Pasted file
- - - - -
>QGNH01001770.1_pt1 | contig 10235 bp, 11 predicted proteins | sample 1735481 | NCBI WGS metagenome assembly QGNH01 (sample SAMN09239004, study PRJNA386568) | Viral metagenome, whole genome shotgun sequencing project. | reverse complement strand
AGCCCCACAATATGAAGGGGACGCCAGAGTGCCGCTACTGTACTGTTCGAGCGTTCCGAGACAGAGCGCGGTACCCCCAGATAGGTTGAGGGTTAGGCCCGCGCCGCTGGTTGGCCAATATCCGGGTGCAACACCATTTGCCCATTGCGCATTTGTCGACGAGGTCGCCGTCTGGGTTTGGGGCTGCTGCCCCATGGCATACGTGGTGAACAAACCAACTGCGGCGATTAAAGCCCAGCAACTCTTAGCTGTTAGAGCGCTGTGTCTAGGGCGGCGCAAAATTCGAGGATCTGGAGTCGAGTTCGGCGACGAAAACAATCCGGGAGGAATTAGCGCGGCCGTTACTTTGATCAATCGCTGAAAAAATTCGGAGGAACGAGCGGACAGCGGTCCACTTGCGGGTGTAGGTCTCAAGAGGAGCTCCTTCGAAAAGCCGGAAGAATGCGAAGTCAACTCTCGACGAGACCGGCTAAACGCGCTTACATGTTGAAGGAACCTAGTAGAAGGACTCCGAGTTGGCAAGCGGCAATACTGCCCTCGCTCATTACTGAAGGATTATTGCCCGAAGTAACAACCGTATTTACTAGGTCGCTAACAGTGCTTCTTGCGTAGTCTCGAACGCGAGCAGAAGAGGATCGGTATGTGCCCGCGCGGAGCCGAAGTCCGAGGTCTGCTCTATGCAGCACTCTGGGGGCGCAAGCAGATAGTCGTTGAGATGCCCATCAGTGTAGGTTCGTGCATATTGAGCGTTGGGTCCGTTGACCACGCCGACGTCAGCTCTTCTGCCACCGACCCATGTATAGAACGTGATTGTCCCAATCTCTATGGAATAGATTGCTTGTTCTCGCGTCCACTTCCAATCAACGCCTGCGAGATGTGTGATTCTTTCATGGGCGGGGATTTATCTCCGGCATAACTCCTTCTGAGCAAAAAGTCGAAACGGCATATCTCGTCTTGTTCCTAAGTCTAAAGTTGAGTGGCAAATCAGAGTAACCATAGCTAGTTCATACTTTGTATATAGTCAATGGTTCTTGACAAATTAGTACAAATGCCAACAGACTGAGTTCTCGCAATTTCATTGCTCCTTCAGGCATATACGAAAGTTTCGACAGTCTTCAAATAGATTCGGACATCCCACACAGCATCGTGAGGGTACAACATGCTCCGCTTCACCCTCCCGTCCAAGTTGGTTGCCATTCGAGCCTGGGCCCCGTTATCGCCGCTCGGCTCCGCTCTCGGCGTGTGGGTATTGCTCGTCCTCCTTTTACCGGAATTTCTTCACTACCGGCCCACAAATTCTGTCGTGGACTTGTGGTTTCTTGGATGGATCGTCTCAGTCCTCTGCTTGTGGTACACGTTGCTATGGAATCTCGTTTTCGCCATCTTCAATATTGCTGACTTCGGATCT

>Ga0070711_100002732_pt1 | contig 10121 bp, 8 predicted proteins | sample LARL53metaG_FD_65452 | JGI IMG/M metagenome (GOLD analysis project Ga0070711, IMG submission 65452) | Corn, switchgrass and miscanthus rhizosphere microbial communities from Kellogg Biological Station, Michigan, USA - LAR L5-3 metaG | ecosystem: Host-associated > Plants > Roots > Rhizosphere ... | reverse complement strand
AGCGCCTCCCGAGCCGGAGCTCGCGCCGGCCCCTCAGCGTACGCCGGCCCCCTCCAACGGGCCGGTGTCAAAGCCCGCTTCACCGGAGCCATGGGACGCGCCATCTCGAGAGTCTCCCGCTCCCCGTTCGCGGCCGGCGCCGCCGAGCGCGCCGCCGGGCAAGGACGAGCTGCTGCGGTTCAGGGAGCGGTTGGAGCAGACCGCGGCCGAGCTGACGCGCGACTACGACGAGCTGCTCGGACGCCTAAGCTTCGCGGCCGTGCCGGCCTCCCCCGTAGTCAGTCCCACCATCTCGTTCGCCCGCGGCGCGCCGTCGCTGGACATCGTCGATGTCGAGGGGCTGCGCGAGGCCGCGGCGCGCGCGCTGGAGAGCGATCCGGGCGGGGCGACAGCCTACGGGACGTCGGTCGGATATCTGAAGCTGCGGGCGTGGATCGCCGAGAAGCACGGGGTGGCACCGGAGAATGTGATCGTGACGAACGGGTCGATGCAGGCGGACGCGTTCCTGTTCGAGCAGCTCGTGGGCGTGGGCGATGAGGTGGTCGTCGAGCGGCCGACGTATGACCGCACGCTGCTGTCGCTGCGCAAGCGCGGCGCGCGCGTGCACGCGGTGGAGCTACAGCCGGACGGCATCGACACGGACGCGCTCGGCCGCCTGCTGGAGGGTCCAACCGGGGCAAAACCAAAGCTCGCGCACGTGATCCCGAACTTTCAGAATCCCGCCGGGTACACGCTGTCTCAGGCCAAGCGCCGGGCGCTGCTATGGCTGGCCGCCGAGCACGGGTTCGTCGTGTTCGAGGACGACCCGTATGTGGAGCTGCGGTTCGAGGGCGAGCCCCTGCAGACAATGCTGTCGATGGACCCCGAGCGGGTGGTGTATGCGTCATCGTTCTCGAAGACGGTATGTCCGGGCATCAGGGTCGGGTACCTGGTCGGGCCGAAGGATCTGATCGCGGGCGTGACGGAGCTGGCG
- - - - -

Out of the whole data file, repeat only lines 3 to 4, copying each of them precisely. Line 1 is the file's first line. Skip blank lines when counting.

>Ga0070711_100002732_pt1 | contig 10121 bp, 8 predicted proteins | sample LARL53metaG_FD_65452 | JGI IMG/M metagenome (GOLD analysis project Ga0070711, IMG submission 65452) | Corn, switchgrass and miscanthus rhizosphere microbial communities from Kellogg Biological Station, Michigan, USA - LAR L5-3 metaG | ecosystem: Host-associated > Plants > Roots > Rhizosphere ... | reverse complement strand
AGCGCCTCCCGAGCCGGAGCTCGCGCCGGCCCCTCAGCGTACGCCGGCCCCCTCCAACGGGCCGGTGTCAAAGCCCGCTTCACCGGAGCCATGGGACGCGCCATCTCGAGAGTCTCCCGCTCCCCGTTCGCGGCCGGCGCCGCCGAGCGCGCCGCCGGGCAAGGACGAGCTGCTGCGGTTCAGGGAGCGGTTGGAGCAGACCGCGGCCGAGCTGACGCGCGACTACGACGAGCTGCTCGGACGCCTAAGCTTCGCGGCCGTGCCGGCCTCCCCCGTAGTCAGTCCCACCATCTCGTTCGCCCGCGGCGCGCCGTCGCTGGACATCGTCGATGTCGAGGGGCTGCGCGAGGCCGCGGCGCGCGCGCTGGAGAGCGATCCGGGCGGGGCGACAGCCTACGGGACGTCGGTCGGATATCTGAAGCTGCGGGCGTGGATCGCCGAGAAGCACGGGGTGGCACCGGAGAATGTGATCGTGACGAACGGGTCGATGCAGGCGGACGCGTTCCTGTTCGAGCAGCTCGTGGGCGTGGGCGATGAGGTGGTCGTCGAGCGGCCGACGTATGACCGCACGCTGCTGTCGCTGCGCAAGCGCGGCGCGCGCGTGCACGCGGTGGAGCTACAGCCGGACGGCATCGACACGGACGCGCTCGGCCGCCTGCTGGAGGGTCCAACCGGGGCAAAACCAAAGCTCGCGCACGTGATCCCGAACTTTCAGAATCCCGCCGGGTACACGCTGTCTCAGGCCAAGCGCCGGGCGCTGCTATGGCTGGCCGCCGAGCACGGGTTCGTCGTGTTCGAGGACGACCCGTATGTGGAGCTGCGGTTCGAGGGCGAGCCCCTGCAGACAATGCTGTCGATGGACCCCGAGCGGGTGGTGTATGCGTCATCGTTCTCGAAGACGGTATGTCCGGGCATCAGGGTCGGGTACCTGGTCGGGCCGAAGGATCTGATCGCGGGCGTGACGGAGCTGGCG